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Poi Oh Poi 

Karen Macklin takes the temperature of a growing, meditative, and fiery dance form known as poi.

Wednesday, Nov 3 2004
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"Everything you'll ever need to know, you can learn in poi," Isaacs says into a head-mike she uses to instruct over the background bass.

When Isaacs is not talking about the butterfly move or planes of motion, she speaks to philosophical concepts behind the practice of poi. She talks about patience, compassion, and "flow," referring to her self-designed teaching paradigms that indicate levels of mastery, from beginner to "flowster."

Because poi instruction is relatively new in the U.S., Isaacs created her own curriculum, a 10-week process that leads most students from clumsily knocking themselves around to "spinning fire." Her own learning process, she says, was severely thwarted because she had no instructor. "I totally sucked," she recalls. "I didn't have a breakthrough for a year and a half. But I didn't have a teacher and there really weren't people teaching it at the time. Now, I have students who know more technically in 10 weeks of classes with me than I knew when I first got paid professionally."

Because Isaacs is self-taught and at a level of expertise that's beyond many of her peers', it's hard to find anyone qualified or willing to give a critical account of her practice. Nick Woolsey, a professional poi artist who lives in Vancouver, British Columbia, knows Isaacs but has philosophical reservations about commenting on her practice. He says he's so critical of his own performance that he's not comfortable judging someone else's; he also questions the standards by which poi can, at this point, be judged.

"I think all of us are still beginners," says Woolsey, who won the Circle of Light award last year and just opened his own poi/yoga/tai chi school in Canada. "There are not a lot of people who have taken it to higher levels. That's why I'm [considered] so good at it. It's such a small pool."

Isaacs is more positive about the state of poi and its prospects for growth; she believes it can become an Olympic sport. But Woolsey thinks that idea a little premature. "I don't think there's anyone at an Olympic caliber for what we're doing," he says. "Maybe in 10 or 20 years."

Olympics-bound or not, poi is gaining ground. In the past four years, the number of fire dancers at the Burning Man festival has grown from a few hundred to more than a thousand, Isaacs says, and poi Web sites show huge increases in usage.

Woolsey, meanwhile, says most cities on the West Coast have at least one person teaching poi classes professionally, and major cities often have several poi instructors. Interest in poi is going global, too; Woolsey says he's in contact with dozens of fledgling poi companies from Honduras to Bangladesh to Tasmania.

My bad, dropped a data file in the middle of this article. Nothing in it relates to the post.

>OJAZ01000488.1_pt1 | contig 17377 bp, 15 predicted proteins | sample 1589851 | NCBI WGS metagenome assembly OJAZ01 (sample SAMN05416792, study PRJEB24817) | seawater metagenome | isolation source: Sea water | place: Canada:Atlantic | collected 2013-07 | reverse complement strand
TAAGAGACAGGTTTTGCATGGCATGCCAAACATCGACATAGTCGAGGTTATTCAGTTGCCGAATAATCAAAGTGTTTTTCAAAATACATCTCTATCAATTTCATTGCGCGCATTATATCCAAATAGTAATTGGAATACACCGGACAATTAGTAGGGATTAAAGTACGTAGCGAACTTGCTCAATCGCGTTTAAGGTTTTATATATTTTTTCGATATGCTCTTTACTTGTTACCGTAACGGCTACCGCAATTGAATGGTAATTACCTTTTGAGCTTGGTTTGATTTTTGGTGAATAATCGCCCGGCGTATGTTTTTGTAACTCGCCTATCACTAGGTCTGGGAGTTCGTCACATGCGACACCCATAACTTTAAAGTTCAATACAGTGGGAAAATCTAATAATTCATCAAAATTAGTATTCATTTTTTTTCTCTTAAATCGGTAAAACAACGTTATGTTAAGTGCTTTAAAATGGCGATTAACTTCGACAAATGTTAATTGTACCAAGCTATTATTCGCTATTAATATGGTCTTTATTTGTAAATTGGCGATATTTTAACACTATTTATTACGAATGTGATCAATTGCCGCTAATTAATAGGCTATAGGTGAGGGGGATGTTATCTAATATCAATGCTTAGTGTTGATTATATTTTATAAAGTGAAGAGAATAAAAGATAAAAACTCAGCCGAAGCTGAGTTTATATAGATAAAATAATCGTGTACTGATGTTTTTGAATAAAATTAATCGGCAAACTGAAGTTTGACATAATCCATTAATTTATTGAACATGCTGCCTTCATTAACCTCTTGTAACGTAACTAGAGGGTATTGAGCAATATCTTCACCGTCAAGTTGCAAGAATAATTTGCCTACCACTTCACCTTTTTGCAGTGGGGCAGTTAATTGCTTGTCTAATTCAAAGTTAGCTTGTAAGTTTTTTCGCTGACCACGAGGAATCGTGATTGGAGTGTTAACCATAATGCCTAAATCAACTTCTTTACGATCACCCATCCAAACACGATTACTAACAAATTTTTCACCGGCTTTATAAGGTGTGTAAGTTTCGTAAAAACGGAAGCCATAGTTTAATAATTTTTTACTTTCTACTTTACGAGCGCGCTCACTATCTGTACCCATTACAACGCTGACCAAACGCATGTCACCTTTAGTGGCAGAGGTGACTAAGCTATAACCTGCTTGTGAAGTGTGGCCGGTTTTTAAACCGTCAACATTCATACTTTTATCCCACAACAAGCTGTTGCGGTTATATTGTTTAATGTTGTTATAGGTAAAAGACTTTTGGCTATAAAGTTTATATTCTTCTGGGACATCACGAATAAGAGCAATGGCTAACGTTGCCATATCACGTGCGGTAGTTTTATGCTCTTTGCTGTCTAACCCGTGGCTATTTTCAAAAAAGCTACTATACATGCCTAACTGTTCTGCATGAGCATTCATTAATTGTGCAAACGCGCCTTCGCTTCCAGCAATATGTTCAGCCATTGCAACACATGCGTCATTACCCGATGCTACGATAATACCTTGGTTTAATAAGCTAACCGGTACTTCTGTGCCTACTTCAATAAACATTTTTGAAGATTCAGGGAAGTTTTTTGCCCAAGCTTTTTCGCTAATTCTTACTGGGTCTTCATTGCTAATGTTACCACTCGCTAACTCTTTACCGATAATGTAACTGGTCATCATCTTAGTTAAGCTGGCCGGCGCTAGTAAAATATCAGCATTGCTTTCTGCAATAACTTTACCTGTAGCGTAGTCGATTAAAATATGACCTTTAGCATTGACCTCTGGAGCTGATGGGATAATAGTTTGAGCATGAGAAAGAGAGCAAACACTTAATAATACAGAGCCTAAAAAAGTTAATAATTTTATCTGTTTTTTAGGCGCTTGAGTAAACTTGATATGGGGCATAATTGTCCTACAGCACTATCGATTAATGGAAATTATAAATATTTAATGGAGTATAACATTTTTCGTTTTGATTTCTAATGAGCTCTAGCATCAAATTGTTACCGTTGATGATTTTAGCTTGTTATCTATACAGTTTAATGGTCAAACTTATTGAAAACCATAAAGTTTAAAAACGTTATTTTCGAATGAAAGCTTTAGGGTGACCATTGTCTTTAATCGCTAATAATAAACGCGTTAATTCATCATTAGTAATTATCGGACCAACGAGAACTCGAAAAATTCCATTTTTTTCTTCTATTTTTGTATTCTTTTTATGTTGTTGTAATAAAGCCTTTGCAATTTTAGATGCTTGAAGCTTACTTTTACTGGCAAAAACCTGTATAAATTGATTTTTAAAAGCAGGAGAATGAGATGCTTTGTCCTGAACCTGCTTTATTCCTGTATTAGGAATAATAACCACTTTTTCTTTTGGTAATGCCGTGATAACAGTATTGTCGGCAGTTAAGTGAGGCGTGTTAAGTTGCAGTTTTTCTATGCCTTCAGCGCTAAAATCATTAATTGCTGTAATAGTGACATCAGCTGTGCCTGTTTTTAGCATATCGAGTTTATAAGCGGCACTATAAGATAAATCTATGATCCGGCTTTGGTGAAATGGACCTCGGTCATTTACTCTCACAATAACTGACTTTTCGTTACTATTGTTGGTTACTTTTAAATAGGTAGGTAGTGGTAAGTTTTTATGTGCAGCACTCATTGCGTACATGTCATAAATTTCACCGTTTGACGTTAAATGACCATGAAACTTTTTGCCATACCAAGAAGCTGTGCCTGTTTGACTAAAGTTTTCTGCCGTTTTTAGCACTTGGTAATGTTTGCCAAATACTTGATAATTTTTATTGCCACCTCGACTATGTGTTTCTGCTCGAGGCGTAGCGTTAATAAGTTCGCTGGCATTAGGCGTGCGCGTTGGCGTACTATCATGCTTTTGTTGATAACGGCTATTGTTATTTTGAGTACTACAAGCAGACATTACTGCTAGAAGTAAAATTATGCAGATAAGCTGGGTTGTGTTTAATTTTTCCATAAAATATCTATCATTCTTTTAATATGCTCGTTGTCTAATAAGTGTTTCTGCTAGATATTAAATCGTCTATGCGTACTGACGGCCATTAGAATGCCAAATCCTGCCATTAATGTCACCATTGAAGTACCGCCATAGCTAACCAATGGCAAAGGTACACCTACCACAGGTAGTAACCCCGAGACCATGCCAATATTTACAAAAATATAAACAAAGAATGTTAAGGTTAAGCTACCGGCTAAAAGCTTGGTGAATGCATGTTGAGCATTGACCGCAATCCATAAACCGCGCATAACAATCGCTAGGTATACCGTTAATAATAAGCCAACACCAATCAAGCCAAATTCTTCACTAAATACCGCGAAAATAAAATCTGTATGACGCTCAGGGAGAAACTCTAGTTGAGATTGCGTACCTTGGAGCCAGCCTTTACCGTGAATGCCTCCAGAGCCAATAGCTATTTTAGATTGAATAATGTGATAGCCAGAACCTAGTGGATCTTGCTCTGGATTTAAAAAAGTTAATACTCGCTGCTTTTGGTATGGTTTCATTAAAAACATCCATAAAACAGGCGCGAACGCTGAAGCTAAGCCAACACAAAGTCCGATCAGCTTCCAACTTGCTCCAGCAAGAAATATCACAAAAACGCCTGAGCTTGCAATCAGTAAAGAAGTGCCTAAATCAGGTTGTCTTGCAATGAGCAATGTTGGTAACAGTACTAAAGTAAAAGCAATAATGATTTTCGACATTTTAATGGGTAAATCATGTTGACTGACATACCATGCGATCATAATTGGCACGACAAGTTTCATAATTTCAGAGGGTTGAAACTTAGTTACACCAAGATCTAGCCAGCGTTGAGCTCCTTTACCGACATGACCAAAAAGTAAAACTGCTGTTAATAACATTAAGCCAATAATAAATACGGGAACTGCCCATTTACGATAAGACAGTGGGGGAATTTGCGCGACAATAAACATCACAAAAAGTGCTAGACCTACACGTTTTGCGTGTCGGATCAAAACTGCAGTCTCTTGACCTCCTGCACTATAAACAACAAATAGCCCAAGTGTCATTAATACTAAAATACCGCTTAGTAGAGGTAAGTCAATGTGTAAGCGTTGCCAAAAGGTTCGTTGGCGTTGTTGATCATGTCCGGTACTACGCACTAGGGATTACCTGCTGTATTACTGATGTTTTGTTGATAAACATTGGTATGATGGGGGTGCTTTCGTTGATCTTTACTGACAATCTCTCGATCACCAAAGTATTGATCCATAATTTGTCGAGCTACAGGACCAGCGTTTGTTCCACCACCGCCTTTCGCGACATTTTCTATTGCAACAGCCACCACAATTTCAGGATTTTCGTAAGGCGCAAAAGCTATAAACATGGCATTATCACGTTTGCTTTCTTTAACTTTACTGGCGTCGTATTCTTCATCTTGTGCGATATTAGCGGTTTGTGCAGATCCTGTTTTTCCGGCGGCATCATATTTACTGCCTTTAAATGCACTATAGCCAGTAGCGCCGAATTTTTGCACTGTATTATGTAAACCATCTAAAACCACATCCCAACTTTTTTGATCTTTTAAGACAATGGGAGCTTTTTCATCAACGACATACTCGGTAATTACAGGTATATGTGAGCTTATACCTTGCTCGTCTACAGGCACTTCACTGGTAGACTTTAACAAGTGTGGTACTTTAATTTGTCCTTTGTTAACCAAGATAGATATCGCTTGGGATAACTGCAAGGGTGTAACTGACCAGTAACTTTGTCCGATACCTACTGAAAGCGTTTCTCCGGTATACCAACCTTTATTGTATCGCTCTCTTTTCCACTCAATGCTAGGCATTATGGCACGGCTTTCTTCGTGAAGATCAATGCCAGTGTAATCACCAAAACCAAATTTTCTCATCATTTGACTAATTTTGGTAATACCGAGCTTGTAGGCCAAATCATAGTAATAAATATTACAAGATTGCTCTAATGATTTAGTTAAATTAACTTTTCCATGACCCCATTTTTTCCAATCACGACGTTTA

And then there's the coolness test: Madonna's into it. She had a poi dancer on her latest tour.

But popularity aside, poi is also good for you. Among the advantages of practicing poi are improved coordination, decreased anxiety, increased muscle strength, and improved sleep patterns.

The best place to go for the most comprehensive lowdown on poi is the New Zealand-based Home of Poi Web site (www.homeofpoi.com), a business and online community that promotes poi activity and sells poi-related products. (Isaacs' site, www.templeofpoi.com, is also a good resource, though more local in scope.) The Home of Poi receives 25,000 visitors a week, has 12,366 registered users, and is currently the largest online poi community in the world, says founder and governing director Malcolm Crawshay.

Crawshay, who heads up the Circle of Light competition, says Isaacs' video was selected as a finalist because of her unique style of spinning.

"She incorporates a total body movement with her performance," he says. "The poi are an extension of her. She has a good flow and varies her tempo. Some poi dancers are able to do this with ease, and Glitter Girl is one of them."


We are sitting in Isaacs' flat, and she is talking about, well, fat.

"So this is like one roll," she says, pinching her belly. "But, like, I can remember a time when I had three."

Isaacs is proud of her bodily transformation, but she's still a ways from her goal: size eight. Her weight comes up in conversation often. It's like the goddess' Achilles' heel.

Her pad, which she refers to lovingly as "Evolutionary Manor," is a two-bedroom apartment in the Sunset that she shares with her best friend (and life coach) Jason McClain. Her hair is piled up today in a big clip, her toenails painted pink and purple, and she is making us an intense vegetable juice concoction of ginger, celery, cucumber, kale, beets, and garlic.

Evolutionary Manor is a friendly, lived-in flat with a mainly unfurnished front room, which leaves plenty of space for Isaacs' poi-ing and hoop-ing. Isaacs' housing situation has changed dramatically over the course of the past several years, during which she went from living in a posh 13-room house with a couple of friends when she worked in tech-land to a grungy wall-less warehouse shared by six people after she got fired. Her current place is something of a happy medium between the two.

"At first, I was like, 'I'm going to go back into corporate America, I'm going to make it work out,'" she says, about losing her high-paying job. "But I lost all of my references when I got fired, every single one ....

"I expected to be on that path for the rest of my life; I had no anticipation of ever being derailed by poi. Ever."

Isaacs was in debt when she was fired, and her finances took a major dip; but she's not sorry for it. She talks a lot about being "disintegrated" in the past, about living two separate lives; now, she says, there's no distinction between her play and her work.

About The Author

Karen Macklin

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